- Part 1 The new thing for California politicians? Sweet charity
- Part 2 For California lawmakers, charity can begin at home
- Part 3 Steak dinners, secret donors: How the Tech Caucus is courting Silicon Valley with charity
- Part 4 State opens investigation following CalMatters’ report on tech foundation
- Part 5 Legislators’ charity use has prompted calls for reform — but not from the Assembly Speaker
- Part 6 Watchdog to review rules letting California politicians raise money for charity
Nothing to see here.
That was the essence of what Assembly Speaker Anthony Rendon had to say after fundraising by one member of his house triggered an investigation by California’s political watchdog agency, and payments by another prompted calls to tighten the state’s political ethics law.
As CalMatters reported in its “Sweet Charity” series, nonprofits created by individual lawmakers or special caucuses of lawmakers are an increasingly common way to raise and spend money outside the limits of campaign finance law.
But Rendon said these affiliated nonprofits “can provide valuable resources” and that he has no problem with them “if people are going about their activities ethically and with full transparency.”
He brushed off a report about Democratic Assemblyman Rob Bonta of Alameda helping raise $588,000 for organizations that employed his wife — a situation that prompted an author of California’s Political Reform Act to say the law should be changed to prohibit politicians from soliciting money for groups that employ their spouses.
“A lot of our spouses’ employers likely do good work,” said Rendon, a Democrat from Lakewood.
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He declined to comment on the investigation the Fair Political Practices Commission launched of Democratic Assemblyman Evan Low of Campbell, after CalMatters revealed that he had ceased reporting donors to a nonprofit foundation affiliated with the technology caucus he chairs. Nor would he weigh in on whether lawmakers generally should be required to identify who funds nonprofits tied to them or their staffs.
“I’m not sure if there should be a change,” Rendon said. “I think in general, the more transparency we have, the better.”
But even as he called for transparency, Rendon did not endorse changing any laws or rules of the Assembly, nor did he call on his members to change their conduct.
It was a stark contrast to the way an earlier speaker handled a similar situation.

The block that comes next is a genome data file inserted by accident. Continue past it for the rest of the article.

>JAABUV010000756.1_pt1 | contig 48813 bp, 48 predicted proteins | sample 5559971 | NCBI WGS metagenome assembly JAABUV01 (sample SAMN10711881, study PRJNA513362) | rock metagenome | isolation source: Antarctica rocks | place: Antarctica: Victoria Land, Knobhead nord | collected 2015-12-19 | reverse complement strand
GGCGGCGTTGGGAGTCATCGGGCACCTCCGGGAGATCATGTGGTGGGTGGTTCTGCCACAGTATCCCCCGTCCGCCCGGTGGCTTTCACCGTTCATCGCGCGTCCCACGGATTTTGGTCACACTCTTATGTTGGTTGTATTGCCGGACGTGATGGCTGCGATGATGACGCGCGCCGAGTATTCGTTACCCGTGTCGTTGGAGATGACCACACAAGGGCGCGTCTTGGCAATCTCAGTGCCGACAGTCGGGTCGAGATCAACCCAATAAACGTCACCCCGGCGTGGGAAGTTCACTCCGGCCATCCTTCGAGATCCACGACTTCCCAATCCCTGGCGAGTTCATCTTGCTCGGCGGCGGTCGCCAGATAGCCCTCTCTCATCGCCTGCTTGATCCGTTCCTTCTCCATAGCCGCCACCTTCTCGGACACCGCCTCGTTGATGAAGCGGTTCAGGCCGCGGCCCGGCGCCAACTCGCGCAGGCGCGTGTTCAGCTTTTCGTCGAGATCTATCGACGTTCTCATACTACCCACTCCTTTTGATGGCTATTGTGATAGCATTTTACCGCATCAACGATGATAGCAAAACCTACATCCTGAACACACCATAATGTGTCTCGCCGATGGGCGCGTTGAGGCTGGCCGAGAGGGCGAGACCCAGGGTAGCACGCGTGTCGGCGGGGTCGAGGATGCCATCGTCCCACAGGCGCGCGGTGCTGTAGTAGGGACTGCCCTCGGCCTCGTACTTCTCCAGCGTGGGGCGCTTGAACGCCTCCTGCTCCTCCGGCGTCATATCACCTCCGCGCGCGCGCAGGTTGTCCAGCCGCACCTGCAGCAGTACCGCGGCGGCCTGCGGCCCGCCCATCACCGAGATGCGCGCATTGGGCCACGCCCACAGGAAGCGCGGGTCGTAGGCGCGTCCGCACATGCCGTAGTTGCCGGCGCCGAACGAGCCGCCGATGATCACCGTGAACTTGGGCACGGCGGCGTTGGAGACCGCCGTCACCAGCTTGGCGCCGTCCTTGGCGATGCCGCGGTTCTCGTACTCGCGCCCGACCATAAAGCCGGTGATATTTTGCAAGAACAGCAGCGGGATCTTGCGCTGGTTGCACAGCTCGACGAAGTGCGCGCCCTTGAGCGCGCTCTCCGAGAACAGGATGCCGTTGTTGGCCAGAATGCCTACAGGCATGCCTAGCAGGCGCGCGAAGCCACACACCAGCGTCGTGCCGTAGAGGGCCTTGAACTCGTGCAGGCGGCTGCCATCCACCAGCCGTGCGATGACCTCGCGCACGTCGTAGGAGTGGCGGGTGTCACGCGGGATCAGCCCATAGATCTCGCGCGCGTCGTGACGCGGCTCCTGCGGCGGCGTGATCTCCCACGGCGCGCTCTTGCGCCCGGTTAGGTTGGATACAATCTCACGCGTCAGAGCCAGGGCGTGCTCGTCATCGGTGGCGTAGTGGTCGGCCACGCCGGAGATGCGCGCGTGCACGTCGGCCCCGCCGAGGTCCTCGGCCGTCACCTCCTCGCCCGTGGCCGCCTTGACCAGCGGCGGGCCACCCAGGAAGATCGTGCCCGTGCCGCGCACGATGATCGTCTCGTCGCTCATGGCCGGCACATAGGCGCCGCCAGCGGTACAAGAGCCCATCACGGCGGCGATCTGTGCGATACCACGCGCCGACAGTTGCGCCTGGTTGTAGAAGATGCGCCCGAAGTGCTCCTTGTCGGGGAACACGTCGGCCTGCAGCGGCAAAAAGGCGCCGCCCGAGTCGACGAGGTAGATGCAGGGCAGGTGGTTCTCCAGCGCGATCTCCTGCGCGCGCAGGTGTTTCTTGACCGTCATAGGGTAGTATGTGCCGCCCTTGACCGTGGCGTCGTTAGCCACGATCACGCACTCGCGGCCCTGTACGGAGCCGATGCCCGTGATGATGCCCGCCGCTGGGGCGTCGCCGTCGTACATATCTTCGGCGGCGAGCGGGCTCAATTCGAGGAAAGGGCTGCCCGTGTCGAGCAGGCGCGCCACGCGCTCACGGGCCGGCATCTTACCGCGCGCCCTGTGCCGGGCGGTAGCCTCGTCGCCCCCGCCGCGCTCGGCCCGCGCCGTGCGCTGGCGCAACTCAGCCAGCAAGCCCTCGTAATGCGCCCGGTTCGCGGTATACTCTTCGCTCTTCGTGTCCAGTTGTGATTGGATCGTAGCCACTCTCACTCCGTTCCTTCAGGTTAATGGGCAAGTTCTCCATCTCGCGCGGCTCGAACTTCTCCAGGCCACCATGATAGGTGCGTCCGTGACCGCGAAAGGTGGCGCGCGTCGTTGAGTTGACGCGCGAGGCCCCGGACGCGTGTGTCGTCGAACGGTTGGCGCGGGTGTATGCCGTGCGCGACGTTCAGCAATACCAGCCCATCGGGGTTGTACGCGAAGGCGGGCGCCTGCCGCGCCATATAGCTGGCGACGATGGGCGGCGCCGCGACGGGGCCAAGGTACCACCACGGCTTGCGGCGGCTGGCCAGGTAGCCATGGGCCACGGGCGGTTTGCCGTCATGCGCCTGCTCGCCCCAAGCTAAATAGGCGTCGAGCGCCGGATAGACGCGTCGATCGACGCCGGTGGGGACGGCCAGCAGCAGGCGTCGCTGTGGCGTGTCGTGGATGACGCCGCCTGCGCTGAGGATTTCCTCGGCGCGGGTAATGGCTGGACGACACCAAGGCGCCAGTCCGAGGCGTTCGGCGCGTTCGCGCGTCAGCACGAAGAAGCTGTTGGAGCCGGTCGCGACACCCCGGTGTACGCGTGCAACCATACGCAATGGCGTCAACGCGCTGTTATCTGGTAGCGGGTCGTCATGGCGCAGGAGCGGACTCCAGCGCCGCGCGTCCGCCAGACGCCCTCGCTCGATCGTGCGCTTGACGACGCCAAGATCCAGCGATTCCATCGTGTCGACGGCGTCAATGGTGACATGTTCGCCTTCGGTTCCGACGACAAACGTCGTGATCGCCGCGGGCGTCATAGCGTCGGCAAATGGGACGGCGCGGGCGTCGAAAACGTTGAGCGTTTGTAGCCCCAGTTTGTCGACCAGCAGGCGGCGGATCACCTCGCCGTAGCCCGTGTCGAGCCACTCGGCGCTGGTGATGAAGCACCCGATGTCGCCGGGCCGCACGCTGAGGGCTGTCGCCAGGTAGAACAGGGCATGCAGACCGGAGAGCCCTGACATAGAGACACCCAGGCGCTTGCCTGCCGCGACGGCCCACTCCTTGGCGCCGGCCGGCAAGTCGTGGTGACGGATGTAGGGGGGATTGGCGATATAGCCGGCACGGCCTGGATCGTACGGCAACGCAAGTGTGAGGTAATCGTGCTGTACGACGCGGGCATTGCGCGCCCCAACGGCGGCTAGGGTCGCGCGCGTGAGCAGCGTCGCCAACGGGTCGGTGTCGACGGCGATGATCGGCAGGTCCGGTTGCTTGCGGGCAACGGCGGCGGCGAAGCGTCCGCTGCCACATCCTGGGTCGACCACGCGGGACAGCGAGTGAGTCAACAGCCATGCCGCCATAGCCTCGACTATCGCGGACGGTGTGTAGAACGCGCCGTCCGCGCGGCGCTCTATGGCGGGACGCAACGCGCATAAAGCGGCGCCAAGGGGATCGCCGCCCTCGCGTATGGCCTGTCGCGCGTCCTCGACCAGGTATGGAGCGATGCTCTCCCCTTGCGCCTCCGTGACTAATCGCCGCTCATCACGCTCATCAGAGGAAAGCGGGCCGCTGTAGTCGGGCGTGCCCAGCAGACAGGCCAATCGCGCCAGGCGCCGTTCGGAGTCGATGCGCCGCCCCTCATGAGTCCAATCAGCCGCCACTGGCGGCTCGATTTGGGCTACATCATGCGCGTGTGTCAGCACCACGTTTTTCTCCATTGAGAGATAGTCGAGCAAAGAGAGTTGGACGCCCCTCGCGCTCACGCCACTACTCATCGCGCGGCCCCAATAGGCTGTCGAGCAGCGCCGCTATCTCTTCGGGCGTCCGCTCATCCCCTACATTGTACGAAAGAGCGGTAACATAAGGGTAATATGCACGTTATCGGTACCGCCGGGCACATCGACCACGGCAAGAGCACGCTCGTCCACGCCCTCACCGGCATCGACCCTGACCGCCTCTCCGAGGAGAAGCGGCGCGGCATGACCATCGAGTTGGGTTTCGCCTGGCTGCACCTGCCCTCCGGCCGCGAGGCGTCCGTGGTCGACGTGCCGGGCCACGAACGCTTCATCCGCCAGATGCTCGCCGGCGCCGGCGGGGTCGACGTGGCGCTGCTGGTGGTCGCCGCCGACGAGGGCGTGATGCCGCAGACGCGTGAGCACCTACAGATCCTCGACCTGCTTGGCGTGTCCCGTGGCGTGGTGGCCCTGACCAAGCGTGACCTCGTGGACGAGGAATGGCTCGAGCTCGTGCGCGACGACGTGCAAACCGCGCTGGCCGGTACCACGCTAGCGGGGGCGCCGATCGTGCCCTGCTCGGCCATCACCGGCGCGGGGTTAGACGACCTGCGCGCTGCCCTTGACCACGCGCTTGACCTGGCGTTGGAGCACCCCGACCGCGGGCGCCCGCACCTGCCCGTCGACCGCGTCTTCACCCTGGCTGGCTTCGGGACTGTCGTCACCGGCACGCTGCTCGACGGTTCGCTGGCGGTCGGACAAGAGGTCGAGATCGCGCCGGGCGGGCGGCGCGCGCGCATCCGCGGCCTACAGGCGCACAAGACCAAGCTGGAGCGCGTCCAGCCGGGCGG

In 2011, when the Latino Caucus stopped reporting who donated to its affiliated nonprofit, then-Speaker John Perez demanded that his fellow Democrats change their ways. He said he was “deeply concerned” with the secrecy and called on the Latino Caucus to report donors. After public pressure and a shaming by the speaker, the caucus began disclosing those donors.
The difference could be personality-driven. Perez was famously heavy-handed. Rendon has a longstanding practice of decentralizing power within the Legislature’s lower chamber, deferring to the Assembly members who chose him as their leader.
But their divergent responses may also be explained by the different political circumstances that shape their tenure in the Capitol. Perez was speaker during an era of tight term limits that meant no one could hold power for very long. The Assembly had eight speakers in the 20 years from 1996 to 2016.
Rendon took the gavel in 2016 under a change of term limits that could allow him to maintain power until 2024 — if his fellow Democrats want to keep him.
“He has to tread lightly because he needs the support of (Assembly Democrats),” said political analyst Sherry Bebitch Jeffe.
“It doesn’t surprise me that Perez would take a harder stand than Rendon, because so much has changed.”
Recently introduced legislation would revise California’s political ethics law — but that bill would actually broaden the circumstances under which officials could avoid publicly reporting donations made to nonprofits at their request, a practice known as “behested payments.” The bill says elected officials would not have to report donations made in response to an invitation to an event hosted by a nonprofit organization unless the officials make “a direct written or verbal request for a payment for a legislative, governmental, or charitable purpose.”
But Democratic Assemblywoman Cristina Garcia said her bill has nothing to do with Low, who is being investigated for not reporting donations to the nonprofit affiliated by the tech caucus he chairs, the Foundation for California’s Technology and Innovation Economy. The nonprofit is run by a board with close ties to Low, including his chief of staff. Low said he wasn’t legally required to report the donations because he did not personally solicit them, instead hiring a legislative staff member to moonlight as the foundation’s fundraiser.
Garcia said her goal is not to permit that practice. She said she wrote the bill so that elected officials will not have to report donations made to organizations when their name appears on an invitation as one of dozens of politicians on an “honorary committee” supporting the event.
“I don’t plan to expand it beyond honorary committees,” Garcia said. “I’m trying to keep this as narrow as possible.”
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